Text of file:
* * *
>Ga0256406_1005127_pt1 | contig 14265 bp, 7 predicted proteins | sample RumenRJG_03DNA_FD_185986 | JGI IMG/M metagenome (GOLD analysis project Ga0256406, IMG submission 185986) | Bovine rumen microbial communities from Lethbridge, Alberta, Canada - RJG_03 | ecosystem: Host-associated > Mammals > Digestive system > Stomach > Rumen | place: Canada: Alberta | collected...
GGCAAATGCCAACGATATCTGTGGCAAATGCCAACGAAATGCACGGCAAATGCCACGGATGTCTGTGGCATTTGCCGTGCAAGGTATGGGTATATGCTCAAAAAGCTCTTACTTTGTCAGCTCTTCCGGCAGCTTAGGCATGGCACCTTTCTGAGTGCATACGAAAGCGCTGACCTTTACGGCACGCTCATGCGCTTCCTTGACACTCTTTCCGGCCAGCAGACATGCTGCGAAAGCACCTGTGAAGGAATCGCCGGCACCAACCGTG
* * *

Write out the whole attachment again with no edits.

>Ga0256406_1005127_pt1 | contig 14265 bp, 7 predicted proteins | sample RumenRJG_03DNA_FD_185986 | JGI IMG/M metagenome (GOLD analysis project Ga0256406, IMG submission 185986) | Bovine rumen microbial communities from Lethbridge, Alberta, Canada - RJG_03 | ecosystem: Host-associated > Mammals > Digestive system > Stomach > Rumen | place: Canada: Alberta | collected...
GGCAAATGCCAACGATATCTGTGGCAAATGCCAACGAAATGCACGGCAAATGCCACGGATGTCTGTGGCATTTGCCGTGCAAGGTATGGGTATATGCTCAAAAAGCTCTTACTTTGTCAGCTCTTCCGGCAGCTTAGGCATGGCACCTTTCTGAGTGCATACGAAAGCGCTGACCTTTACGGCACGCTCATGCGCTTCCTTGACACTCTTTCCGGCCAGCAGACATGCTGCGAAAGCACCTGTGAAGGAATCGCCGGCACCAACCGTG